when the ears are drawn up and the dog is on the alert. In blue merles,
dark brown eyes are preferable, but either or both eyes may be merle or
china in color without specific penalty. A large, round, full eye
seriously detracts from the desired sweet expression. Eye faults are
The ears are in proportion to the size of the head and, if they are
carried properly and unquestionably break naturally, are seldom too
small. Large ears usually cannot be lifted correctly off the head, and
even if lifted, they will be out of proportion to the size of the head.
When in repose the ears are folded lengthwise and thrown back into the
frill. On the alert they are drawn well up on the backskull and are
carried about three-quarters erect, with about one-fourth of the ear
tipping or breaking forward. A dog with prick ears or low ears cannot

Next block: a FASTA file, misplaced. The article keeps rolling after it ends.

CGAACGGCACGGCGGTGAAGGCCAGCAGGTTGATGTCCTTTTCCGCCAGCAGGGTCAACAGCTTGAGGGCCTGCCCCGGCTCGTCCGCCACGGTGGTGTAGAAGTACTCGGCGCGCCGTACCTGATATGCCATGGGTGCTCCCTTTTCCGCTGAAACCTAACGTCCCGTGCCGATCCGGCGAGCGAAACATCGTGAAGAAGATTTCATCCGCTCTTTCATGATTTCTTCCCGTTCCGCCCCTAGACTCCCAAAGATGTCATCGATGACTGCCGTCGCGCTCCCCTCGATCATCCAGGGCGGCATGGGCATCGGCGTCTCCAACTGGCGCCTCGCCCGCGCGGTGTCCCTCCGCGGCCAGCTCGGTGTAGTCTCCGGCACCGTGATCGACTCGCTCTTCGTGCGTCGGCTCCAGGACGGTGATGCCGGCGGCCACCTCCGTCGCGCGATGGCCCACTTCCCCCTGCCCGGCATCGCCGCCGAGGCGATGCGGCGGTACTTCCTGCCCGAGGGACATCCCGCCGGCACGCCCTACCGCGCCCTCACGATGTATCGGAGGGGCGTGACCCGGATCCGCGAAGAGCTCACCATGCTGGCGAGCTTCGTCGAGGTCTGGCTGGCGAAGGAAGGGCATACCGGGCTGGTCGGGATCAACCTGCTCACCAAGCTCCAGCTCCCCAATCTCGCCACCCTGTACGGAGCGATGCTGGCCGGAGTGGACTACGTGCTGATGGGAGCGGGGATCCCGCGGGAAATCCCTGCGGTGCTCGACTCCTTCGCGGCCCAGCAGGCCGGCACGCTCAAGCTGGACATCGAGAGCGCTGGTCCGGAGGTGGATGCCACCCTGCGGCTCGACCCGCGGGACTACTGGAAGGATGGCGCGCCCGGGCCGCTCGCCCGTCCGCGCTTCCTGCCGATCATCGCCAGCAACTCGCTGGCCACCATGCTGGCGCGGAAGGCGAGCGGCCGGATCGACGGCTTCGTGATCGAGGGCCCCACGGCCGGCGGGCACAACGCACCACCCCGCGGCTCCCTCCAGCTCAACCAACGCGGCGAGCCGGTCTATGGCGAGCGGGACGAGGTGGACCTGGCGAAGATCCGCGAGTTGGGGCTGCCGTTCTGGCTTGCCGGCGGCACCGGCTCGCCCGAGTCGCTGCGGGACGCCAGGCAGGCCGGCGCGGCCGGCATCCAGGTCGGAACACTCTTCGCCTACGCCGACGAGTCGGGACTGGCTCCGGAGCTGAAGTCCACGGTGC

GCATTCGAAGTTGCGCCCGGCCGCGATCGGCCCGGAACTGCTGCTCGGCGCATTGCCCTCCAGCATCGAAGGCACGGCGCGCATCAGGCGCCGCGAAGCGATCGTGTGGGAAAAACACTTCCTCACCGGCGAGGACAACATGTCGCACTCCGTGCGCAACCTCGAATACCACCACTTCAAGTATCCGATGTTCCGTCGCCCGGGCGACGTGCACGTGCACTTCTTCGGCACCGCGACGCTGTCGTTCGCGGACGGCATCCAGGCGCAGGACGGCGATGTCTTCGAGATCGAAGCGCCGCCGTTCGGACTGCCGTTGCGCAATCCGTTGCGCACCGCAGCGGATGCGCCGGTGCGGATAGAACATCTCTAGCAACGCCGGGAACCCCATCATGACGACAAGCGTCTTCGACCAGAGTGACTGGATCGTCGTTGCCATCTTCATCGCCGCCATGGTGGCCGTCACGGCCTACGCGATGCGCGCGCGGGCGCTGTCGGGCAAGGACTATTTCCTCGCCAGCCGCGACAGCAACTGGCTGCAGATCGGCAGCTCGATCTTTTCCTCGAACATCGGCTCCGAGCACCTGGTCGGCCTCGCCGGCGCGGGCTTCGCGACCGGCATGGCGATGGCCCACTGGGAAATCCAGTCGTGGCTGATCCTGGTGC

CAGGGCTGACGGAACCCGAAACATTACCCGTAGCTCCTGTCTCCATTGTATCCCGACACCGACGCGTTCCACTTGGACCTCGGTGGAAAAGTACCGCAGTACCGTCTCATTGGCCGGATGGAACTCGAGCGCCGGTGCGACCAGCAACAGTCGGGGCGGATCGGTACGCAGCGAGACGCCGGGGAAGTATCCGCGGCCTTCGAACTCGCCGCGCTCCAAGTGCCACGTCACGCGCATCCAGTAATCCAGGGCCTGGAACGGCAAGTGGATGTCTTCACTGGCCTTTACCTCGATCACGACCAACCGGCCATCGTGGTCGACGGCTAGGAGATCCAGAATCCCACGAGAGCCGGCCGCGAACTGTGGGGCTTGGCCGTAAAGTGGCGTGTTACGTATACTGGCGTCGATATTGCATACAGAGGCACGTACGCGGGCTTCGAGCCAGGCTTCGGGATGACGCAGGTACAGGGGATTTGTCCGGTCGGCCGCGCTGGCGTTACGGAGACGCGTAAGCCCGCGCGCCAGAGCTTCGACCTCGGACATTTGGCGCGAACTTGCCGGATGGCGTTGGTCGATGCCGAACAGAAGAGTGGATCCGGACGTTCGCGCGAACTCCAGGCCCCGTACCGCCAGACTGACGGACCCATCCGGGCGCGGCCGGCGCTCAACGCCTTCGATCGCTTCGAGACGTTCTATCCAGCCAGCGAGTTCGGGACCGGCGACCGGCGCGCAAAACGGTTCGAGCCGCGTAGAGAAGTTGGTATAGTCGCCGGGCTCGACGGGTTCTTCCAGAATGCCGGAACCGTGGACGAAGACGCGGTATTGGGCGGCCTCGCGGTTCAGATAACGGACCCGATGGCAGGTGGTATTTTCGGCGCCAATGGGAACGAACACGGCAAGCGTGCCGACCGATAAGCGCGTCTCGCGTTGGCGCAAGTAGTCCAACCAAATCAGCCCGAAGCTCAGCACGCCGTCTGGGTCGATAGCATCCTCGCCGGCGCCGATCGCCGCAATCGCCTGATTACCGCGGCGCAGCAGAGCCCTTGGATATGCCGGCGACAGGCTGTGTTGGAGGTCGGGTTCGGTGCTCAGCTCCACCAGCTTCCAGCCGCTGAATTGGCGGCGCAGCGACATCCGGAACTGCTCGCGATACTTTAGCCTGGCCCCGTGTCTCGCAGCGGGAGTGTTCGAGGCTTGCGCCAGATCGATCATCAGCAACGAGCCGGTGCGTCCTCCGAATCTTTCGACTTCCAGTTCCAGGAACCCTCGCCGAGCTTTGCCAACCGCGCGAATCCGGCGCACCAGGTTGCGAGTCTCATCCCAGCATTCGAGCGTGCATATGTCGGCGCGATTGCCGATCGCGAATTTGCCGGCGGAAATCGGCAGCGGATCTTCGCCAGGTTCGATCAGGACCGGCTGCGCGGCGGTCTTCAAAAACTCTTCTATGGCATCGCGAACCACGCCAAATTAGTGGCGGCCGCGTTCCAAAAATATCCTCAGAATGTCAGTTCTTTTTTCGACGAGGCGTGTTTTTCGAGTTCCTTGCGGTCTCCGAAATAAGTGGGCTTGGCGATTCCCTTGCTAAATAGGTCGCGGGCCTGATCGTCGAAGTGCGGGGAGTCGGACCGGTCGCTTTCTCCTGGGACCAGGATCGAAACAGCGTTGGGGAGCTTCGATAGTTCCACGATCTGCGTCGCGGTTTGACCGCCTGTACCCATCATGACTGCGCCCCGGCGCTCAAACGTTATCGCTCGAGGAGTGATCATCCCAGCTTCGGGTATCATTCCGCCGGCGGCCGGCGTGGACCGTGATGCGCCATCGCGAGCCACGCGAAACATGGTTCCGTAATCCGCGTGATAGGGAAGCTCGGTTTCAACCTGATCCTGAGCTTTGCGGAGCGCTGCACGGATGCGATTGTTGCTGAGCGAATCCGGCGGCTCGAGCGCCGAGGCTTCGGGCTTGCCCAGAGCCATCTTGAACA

show true expression and is penalized accordingly.
The neck is firm, clean, muscular, sinewy and heavily frilled. It is
fairly long, carried upright with a slight arch at the nape and imparts
a proud, upstanding appearance showing off the frill.
The body is firm, hard and muscular, a trifle long in proportion to the
height. The ribs are well-rounded behind the well-sloped shoulders and
the chest is deep, extending to the elbows. The back is strong and
level, supported by powerful hips and thighs and the croup is sloped to
give a well-rounded finish. The loin is powerful and slightly arched.
Noticeably fat dogs, or dogs in poor flesh, or with skin disease, or
with no undercoat are out of condition and are moderately penalized
The forelegs are straight and muscular, with a fair amount of bone